4. Ask if the person already has a decision in mind – and if so, assess whether it is reasonably well-informed and get that documented
  5. If the person is conflicted, ask them to tell you more about what considerations are in their mind and document those, and come back a day or two later and ask if they have given it more thought and offer to hear what they are considering.
  6. This conversation may be done with a religious counselor or a social worker – and it can be done over the telephone or over an audio-video connection like Skype or Zoom (now that using these platforms does not violate HIPAA requirements)
  7. There are some good suggestions on how to phrase your conversation at:

4. Treatment of a very seriously ill person with respiratory failure

  1. Obviously, a very sick person with respiratory failure will need oxygen, so each nursing home needs to have enough ways to get oxygen to our residents. Nursing homes may need to try to stock up on oxygen concentrators, tanks, tubing, and masks.
  2. Air hunger is the most severe symptom these residents are likely to have, and the treatment for that is morphine (or equivalent of another opioid medication).
  3. For most people, there is a dose of morphine that allows the patient to relax and still to have enough oxygenation to survive and maybe to recover. Sometimes the pneumonia is so severe that the only way to stop overwhelming suffering is to be deeply sedated, and nearly all patients in that situation will die. The severe suffering of the feeling of suffocation justifies relieving the air hunger with morphine even in these situations.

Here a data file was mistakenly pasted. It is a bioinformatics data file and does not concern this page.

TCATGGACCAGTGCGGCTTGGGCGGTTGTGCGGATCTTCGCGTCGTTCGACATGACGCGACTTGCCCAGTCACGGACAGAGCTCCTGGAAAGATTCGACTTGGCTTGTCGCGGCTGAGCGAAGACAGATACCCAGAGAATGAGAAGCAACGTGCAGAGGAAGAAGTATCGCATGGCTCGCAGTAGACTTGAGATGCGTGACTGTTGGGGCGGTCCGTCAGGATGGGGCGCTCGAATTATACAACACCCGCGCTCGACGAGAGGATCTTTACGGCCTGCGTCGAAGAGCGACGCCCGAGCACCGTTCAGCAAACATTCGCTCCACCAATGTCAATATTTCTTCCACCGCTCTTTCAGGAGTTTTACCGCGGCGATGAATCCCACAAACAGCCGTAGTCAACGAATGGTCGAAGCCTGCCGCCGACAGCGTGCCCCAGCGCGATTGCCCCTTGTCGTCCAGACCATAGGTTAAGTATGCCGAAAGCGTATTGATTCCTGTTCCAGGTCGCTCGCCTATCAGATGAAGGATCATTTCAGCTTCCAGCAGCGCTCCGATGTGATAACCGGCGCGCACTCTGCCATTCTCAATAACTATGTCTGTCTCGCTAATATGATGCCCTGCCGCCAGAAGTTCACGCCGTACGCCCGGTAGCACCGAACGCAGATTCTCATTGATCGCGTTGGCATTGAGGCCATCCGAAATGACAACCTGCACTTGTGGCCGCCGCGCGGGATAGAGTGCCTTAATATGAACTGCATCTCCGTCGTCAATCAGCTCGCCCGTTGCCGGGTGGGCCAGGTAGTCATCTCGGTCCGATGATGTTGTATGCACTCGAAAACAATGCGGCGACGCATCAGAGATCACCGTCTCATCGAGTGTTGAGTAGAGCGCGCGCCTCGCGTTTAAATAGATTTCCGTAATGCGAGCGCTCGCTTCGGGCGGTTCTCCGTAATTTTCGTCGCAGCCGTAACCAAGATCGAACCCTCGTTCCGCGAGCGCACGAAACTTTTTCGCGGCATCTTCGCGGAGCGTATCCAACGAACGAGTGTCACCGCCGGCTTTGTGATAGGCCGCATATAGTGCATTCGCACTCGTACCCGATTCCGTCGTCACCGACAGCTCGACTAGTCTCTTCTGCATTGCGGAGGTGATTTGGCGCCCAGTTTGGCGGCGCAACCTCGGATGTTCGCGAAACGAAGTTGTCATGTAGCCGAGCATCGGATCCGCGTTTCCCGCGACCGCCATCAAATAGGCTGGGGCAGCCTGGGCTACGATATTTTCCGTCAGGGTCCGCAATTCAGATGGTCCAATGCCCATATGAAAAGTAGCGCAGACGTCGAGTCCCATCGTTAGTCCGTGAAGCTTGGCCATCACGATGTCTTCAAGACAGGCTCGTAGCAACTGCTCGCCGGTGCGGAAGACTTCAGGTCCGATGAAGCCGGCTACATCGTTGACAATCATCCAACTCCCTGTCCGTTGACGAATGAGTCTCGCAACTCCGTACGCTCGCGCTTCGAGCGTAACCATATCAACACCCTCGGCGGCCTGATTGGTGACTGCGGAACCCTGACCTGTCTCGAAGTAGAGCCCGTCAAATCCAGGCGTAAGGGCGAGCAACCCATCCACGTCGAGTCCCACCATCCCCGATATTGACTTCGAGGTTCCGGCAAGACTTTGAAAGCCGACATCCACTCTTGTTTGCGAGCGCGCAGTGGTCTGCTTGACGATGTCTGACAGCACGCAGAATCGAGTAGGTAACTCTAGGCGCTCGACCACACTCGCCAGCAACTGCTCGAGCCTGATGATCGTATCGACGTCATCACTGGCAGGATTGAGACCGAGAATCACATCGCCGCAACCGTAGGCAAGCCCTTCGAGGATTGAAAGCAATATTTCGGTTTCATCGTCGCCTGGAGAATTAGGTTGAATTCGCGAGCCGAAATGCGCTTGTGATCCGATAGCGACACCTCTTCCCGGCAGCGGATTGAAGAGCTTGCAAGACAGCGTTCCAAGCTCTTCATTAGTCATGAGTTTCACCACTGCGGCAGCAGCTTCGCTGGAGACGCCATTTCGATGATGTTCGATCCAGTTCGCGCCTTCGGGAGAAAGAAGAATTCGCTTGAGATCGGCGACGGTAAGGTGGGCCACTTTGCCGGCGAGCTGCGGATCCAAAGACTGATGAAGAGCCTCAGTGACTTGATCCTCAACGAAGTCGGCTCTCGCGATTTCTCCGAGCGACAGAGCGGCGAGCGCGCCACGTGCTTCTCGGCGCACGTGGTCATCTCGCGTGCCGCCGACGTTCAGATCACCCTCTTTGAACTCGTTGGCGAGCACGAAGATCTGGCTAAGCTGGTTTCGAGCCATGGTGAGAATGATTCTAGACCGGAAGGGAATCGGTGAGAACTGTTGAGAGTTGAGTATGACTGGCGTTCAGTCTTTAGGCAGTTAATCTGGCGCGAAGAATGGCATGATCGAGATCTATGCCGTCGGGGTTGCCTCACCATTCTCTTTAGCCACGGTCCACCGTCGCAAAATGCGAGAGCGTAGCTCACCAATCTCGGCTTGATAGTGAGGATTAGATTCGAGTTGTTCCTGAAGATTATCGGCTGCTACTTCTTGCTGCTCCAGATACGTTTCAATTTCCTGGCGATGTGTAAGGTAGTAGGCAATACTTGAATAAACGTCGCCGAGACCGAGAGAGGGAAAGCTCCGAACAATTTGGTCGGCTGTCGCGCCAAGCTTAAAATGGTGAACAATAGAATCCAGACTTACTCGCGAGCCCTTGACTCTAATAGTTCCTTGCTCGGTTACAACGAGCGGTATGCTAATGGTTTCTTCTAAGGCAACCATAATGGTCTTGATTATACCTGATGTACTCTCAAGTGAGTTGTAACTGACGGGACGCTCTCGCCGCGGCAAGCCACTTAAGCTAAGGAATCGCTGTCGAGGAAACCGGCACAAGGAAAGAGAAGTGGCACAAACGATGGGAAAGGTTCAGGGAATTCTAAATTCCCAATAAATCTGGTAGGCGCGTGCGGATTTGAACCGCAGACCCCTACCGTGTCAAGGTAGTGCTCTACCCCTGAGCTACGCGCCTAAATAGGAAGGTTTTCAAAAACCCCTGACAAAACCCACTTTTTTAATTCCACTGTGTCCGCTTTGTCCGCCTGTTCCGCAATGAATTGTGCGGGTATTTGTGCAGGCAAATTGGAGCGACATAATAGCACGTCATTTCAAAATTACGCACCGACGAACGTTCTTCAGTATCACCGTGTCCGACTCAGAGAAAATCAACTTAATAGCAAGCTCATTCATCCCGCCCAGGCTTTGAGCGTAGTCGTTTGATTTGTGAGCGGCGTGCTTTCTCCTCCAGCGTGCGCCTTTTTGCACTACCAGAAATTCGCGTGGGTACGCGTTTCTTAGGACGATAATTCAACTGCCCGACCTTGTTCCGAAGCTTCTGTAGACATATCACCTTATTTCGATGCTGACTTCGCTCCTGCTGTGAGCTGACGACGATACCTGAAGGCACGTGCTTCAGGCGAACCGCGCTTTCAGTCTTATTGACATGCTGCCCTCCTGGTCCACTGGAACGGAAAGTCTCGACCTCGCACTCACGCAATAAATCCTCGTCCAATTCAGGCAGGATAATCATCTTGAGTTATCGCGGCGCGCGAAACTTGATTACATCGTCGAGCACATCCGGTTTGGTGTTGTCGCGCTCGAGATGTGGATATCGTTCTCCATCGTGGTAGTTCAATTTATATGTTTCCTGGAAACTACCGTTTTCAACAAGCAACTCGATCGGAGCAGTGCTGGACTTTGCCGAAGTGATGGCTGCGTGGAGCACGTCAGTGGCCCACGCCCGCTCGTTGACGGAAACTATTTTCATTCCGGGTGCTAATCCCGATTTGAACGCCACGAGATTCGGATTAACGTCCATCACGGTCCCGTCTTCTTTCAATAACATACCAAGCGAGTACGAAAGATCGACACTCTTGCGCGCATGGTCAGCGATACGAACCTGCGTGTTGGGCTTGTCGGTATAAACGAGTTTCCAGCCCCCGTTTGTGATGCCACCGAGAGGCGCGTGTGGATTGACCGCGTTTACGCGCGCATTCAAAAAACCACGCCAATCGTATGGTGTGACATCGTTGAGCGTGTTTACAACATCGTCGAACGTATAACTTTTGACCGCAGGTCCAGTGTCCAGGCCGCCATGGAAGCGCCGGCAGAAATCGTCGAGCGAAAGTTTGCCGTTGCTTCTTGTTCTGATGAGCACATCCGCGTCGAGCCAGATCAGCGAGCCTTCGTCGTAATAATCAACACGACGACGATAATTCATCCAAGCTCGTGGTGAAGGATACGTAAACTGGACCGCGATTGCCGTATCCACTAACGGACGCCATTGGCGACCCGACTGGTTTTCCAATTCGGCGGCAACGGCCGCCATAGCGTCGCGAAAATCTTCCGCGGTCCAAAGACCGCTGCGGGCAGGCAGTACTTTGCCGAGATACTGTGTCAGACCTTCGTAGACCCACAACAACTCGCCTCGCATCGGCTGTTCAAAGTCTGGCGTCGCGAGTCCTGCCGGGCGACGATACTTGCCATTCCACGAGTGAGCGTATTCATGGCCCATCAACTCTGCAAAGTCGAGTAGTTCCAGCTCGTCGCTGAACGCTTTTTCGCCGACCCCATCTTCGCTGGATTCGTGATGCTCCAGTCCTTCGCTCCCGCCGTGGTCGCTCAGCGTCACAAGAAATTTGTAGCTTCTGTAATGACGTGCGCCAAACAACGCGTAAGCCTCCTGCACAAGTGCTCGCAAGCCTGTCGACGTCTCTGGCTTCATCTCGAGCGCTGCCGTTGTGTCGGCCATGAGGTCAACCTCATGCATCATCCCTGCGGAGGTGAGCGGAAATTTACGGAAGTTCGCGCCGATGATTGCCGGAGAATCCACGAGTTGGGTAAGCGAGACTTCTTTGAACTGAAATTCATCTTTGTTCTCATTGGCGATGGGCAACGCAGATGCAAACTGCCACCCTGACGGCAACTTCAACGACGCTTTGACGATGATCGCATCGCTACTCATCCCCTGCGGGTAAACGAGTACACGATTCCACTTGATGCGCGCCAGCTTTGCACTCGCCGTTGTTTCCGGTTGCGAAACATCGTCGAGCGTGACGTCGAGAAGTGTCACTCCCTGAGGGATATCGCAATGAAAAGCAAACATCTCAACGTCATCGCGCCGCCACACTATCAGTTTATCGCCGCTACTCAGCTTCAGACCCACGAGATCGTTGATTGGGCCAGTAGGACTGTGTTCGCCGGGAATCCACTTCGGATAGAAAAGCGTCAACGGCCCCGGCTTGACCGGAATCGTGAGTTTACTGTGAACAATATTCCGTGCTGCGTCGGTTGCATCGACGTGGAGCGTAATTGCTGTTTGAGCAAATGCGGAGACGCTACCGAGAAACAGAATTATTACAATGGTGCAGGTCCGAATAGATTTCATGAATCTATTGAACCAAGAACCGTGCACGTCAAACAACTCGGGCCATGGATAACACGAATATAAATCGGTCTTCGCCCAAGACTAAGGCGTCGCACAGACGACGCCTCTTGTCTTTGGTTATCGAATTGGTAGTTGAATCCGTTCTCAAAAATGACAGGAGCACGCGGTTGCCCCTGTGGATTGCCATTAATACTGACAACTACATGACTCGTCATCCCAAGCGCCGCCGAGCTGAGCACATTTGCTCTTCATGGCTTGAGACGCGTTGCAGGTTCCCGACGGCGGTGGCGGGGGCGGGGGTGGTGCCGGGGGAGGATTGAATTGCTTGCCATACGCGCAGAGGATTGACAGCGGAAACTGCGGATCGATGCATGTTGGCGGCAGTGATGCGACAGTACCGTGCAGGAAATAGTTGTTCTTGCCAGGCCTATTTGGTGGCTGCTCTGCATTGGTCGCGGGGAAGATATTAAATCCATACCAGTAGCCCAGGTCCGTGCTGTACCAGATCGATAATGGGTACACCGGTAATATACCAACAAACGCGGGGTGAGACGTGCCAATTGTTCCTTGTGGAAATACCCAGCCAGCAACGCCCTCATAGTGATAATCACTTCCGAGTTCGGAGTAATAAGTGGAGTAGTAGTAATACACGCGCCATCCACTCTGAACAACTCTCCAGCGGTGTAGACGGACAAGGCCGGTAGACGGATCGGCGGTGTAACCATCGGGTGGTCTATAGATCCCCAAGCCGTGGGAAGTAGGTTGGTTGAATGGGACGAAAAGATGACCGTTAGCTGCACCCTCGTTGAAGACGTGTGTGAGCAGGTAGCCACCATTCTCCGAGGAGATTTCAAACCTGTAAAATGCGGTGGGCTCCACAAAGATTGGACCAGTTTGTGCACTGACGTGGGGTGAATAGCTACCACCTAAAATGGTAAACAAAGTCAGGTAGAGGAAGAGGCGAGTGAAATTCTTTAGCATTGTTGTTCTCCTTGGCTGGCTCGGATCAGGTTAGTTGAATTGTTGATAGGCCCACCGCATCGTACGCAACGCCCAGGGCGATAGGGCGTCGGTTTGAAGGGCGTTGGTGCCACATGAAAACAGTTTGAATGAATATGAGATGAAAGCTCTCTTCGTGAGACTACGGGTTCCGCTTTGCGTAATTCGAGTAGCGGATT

4. Morphine can be given in a number of ways – under the tongue, in a suppository, under the skin, as a pill, or as an intravenous drip. The method used will depend upon supplies and the clinical situation.
  5. In most situations, the dose needed will be found by titrating repeated small doses until the patient is reasonably comfortable and then continuing that dose until the patient is better, symptoms worsen, or the patient dies. Testing for improvement may require backing off on the dose for an appropriate interval.
  6. Handling opioid drugs will require the usual cross-checks to prevent diversion.
  7. If it is permitted, it might be wise to be sure that the nursing home has some supplies on hand, or that the pharmacy is keeping a substantial supply on hand.
  8. Many nursing homes will benefit from having the backing of the local hospice or hospices, whose physicians and nurses will usually have more experience. Some might set up a consulting line to check on next steps. Some might set up rapid enrollment into a formal hospice program. In general, nursing homes would do well to consult with their hospice(s) in advance of any outbreak and settle on a plan.